Mountain People Are a Rare Breed, and That’s Unfortunate

For many decades, Western civilization has been mesmerized by the myth that science and technology will be human salvation, that one day we will be able to create on Earth the “good life” for everyone.

So we have gone forth recklessly, di­verting rivers, splitting atoms, deforest­ing mountains, prolonging the lifespan, and interfering with nature in a million ways, big and small, on blind faith that technology will, in time, solve whatever problems that technology creates. Mean­while we have denigrated as crude and simpleminded all other ways the human being has of knowing and finding mean­ing.

Now we have begun to realize our pla­net is in trouble, that blind technological progress is terribly suspect. Frustrated and alarmed, we begin to look back with new respect to those few remaining peoples, whom we call indigenous, who ha­ven’t “progressed” technologically at all, and who live a much closer relationship to everyday nature. Indeed, the United Nations has designated 1993 as “The Year of the Indigenous Peoples.” As our technologically created problems mount, we begin to swallow our pride.

West Virginia has its own special ver­sion of indigenous population. We are the Mountain State because we once were a mountain people, and there was a lot of heart and hard-earned wisdom up in “them thar hills”—and a special close­ness to nature that we may never com­prehend again, even though we are our­selves, in fact, nature through and through.

Our mountain life heritage is rapidly approaching extinction, but I have a friend whose father still lives on the mountain where she herself, and her si­blings, grew up, attending a one-room school, going barefoot in summer, living a largely self-reliant, self-sufficient life. Eventually all of the children came down off the mountain and pursued careers of various kinds. Finally, even my friend’s mother wanted the town life, but her father wouldn’t leave. For the past two decades he has lived alone, attending a small flock of sheep, his garden and fruit trees.

My friend is his youngest child and she defends him to the death if someone dares suggest that her father is a little strange for refusing to change his ways. “He’s not strange,” she says. “He’s just different.”

One day, a few years ago, she did me the honor of taking me up the mountain with her to meet her father. He is a little man, with long gray hair, and as we sat in his old-fashioned kitchen, with its wood-burning stove, he didn’t speak to me at all. Later my friend told me that he liked me—she could always tell in­stantly whom he liked and didn’t like. “He is very intuitive,” she said.

The visit was during a particularly wet period in the autumn. The rivers were al­most to the flood stage, and the skies hinted of more rain that day, though none was forecast. The old man insisted that we have a bite with him, and he started to stoke up his stove to warm some pota­to ‘patties he had cooked that morning for breakfast.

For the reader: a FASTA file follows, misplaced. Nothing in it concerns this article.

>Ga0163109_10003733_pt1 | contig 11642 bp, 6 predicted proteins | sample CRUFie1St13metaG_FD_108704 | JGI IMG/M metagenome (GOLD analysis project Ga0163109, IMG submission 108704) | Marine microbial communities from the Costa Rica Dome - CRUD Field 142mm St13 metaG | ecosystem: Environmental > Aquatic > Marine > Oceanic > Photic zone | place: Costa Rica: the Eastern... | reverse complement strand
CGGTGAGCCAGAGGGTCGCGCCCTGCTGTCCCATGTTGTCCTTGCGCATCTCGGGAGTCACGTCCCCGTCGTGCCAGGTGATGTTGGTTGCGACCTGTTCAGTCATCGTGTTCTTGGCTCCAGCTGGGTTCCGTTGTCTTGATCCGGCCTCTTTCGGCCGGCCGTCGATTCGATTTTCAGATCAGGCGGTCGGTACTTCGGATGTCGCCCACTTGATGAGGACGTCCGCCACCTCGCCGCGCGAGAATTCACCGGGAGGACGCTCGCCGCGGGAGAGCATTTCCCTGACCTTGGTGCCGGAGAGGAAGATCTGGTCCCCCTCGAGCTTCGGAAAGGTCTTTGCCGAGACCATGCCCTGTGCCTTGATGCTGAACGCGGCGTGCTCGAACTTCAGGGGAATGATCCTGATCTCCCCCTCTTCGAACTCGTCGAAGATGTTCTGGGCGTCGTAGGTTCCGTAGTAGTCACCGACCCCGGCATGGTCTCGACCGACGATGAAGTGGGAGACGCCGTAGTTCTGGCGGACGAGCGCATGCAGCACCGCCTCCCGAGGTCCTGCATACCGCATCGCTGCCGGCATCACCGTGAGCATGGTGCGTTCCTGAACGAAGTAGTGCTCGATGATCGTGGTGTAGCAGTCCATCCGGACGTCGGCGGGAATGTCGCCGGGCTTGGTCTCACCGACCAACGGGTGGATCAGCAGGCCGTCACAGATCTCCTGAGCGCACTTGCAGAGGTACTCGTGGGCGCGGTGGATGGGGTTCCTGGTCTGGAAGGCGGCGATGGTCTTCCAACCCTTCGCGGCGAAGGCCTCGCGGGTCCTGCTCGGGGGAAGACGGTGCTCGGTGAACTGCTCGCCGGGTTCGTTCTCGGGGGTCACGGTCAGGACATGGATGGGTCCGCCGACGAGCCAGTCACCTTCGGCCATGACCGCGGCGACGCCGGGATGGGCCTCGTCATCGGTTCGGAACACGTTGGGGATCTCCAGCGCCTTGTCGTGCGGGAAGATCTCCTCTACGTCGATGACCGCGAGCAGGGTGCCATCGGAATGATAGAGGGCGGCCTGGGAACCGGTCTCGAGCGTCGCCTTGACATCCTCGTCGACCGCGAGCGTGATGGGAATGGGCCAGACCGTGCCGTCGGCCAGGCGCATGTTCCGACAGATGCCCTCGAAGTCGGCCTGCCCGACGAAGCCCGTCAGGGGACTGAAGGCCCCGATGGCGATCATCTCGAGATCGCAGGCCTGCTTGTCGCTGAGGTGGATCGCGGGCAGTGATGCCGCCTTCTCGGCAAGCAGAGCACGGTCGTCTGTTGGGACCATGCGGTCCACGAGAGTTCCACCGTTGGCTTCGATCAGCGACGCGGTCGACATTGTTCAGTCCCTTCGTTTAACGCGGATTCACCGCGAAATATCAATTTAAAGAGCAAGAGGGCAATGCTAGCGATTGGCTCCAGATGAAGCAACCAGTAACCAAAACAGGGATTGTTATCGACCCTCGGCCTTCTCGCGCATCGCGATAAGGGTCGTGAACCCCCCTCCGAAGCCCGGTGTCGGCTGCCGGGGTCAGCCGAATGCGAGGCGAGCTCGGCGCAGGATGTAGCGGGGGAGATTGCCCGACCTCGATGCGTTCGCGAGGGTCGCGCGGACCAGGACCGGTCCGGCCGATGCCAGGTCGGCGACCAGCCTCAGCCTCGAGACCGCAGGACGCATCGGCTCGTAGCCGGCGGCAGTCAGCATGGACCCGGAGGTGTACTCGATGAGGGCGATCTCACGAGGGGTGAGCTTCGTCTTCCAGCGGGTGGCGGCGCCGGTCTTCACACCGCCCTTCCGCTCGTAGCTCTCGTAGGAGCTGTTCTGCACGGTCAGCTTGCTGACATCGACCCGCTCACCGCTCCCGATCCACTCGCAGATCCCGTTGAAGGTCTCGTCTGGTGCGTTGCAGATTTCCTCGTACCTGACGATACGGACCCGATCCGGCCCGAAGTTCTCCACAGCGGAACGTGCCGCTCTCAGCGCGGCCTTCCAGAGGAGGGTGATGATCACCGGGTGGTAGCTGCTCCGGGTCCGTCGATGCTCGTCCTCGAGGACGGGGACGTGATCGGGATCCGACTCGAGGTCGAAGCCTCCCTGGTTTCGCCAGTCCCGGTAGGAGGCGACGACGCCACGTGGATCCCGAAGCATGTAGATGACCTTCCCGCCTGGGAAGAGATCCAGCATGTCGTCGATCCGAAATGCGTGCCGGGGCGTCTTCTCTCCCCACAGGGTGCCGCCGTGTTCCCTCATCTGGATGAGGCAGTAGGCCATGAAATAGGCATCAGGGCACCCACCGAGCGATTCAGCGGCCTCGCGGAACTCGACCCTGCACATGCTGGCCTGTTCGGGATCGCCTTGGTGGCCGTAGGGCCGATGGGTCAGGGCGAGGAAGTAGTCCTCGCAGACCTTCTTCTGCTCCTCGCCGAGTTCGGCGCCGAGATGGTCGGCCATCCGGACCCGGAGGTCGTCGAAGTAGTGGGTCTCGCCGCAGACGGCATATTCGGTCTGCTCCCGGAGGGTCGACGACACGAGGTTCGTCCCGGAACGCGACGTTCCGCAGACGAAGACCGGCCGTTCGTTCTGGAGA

“It’s not necessary, Daddy,” his daugh­ter protested. “We want to go for a walk with you. We brought some apples with us.” I think she was a little embarrassed at the meagerness of his offering.

“Oh no. Not apples,” he said. “Too wet. Too much rain. Potatoes, when you need dry weather.”

My friend smiled at me, and we both ate some dry potato patties, without but­ter or margarine. As he was serving us a second helping, he said, “Come on, eat up, I can’t do it all by myself.” My friend started to protest, but I winked at her that I was fine.

Although in his 80s, the old man was a vigorous walker. We walked up a path to the top of his mountain, and he was bare­ly winded, while we were both puffing. After walking a couple of miles along the crest, we picked up a crude four-wheel­ drive trail that circled back to his house. When be saw a Jeep approaching in the distance, he said to us, “Dodge ’em,” and my friend whispered in my ear that we should hide behind a tree as he was doing.

“Dodge ’em might not be a bad philoso­phy,” I said, for I saw something innately wise in the old man. Later, as I watched his thin but strong body walk 50 yards ahead of us, I felt a slight ache in my heart for him, trying all by himself to bring forth dry weather by eating pota­toes—like the Pueblo Indians in New Mexico, who believe their morning pray­ers have something to do with the sun coming up.

As we approached again his home, I was tired and thirsty. I suddenly remem­bered the apples in my jacket pocket. I took two out, and offered one to my friend. At the very instant that our teeth chomped into their juicy wetness, out of nowhere a pretty heavy rain started to fall.

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